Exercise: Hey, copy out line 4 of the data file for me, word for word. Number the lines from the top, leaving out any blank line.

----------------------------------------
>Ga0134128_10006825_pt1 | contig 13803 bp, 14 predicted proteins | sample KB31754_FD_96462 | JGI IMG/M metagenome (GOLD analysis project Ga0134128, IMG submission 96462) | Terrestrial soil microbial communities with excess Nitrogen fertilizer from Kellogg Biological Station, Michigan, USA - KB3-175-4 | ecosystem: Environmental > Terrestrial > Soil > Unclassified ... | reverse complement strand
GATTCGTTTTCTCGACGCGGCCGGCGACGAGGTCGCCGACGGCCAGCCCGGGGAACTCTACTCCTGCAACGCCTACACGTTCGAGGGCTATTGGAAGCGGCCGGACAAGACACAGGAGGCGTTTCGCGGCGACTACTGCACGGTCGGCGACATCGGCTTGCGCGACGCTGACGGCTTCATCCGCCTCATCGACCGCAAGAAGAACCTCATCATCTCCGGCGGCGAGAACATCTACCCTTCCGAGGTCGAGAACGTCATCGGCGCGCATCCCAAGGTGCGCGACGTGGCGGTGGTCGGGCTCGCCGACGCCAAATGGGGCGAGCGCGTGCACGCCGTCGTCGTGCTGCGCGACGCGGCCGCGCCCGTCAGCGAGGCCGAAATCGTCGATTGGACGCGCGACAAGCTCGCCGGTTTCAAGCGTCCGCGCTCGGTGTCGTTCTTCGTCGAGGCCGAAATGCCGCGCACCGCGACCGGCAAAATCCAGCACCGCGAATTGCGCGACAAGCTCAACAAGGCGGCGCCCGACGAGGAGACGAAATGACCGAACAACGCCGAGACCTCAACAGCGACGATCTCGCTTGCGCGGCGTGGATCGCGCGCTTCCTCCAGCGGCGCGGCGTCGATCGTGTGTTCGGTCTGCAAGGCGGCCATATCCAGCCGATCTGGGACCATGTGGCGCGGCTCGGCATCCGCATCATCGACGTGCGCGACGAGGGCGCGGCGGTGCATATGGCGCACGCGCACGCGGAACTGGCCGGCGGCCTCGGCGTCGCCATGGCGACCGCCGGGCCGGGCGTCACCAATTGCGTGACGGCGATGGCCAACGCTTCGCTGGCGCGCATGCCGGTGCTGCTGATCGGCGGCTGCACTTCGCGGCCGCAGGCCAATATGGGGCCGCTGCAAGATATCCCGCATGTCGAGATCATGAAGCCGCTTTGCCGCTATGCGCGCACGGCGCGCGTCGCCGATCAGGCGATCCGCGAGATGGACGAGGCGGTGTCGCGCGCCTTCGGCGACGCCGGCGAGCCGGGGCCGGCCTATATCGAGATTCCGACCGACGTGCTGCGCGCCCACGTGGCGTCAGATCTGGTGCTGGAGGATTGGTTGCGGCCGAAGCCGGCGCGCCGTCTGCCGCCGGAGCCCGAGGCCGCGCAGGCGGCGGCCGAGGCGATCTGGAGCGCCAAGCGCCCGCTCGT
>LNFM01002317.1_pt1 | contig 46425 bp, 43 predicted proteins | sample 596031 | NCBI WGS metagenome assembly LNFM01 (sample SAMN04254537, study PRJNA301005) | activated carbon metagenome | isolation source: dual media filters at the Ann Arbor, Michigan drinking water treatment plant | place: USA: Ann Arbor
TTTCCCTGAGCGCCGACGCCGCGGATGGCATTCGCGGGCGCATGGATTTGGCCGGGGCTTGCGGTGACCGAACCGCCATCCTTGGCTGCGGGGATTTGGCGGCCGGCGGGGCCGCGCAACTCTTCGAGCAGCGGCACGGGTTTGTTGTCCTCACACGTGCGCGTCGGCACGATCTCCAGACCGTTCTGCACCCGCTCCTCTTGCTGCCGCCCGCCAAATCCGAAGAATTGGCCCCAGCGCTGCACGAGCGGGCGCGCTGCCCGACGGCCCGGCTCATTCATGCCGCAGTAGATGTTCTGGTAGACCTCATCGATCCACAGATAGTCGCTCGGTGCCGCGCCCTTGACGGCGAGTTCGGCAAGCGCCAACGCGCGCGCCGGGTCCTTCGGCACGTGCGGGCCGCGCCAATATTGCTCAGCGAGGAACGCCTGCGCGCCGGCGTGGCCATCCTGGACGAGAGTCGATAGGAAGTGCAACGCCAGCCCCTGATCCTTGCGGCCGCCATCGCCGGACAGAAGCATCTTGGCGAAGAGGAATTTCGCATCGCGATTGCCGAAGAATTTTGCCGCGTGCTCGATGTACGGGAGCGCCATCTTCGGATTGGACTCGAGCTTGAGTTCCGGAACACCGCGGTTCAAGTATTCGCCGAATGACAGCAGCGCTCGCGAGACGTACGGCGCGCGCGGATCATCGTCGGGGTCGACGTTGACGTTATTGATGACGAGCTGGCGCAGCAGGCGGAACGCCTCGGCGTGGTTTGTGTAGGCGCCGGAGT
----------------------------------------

TTTCCCTGAGCGCCGACGCCGCGGATGGCATTCGCGGGCGCATGGATTTGGCCGGGGCTTGCGGTGACCGAACCGCCATCCTTGGCTGCGGGGATTTGGCGGCCGGCGGGGCCGCGCAACTCTTCGAGCAGCGGCACGGGTTTGTTGTCCTCACACGTGCGCGTCGGCACGATCTCCAGACCGTTCTGCACCCGCTCCTCTTGCTGCCGCCCGCCAAATCCGAAGAATTGGCCCCAGCGCTGCACGAGCGGGCGCGCTGCCCGACGGCCCGGCTCATTCATGCCGCAGTAGATGTTCTGGTAGACCTCATCGATCCACAGATAGTCGCTCGGTGCCGCGCCCTTGACGGCGAGTTCGGCAAGCGCCAACGCGCGCGCCGGGTCCTTCGGCACGTGCGGGCCGCGCCAATATTGCTCAGCGAGGAACGCCTGCGCGCCGGCGTGGCCATCCTGGACGAGAGTCGATAGGAAGTGCAACGCCAGCCCCTGATCCTTGCGGCCGCCATCGCCGGACAGAAGCATCTTGGCGAAGAGGAATTTCGCATCGCGATTGCCGAAGAATTTTGCCGCGTGCTCGATGTACGGGAGCGCCATCTTCGGATTGGACTCGAGCTTGAGTTCCGGAACACCGCGGTTCAAGTATTCGCCGAATGACAGCAGCGCTCGCGAGACGTACGGCGCGCGCGGATCATCGTCGGGGTCGACGTTGACGTTATTGATGACGAGCTGGCGCAGCAGGCGGAACGCCTCGGCGTGGTTTGTGTAGGCGCCGGAGT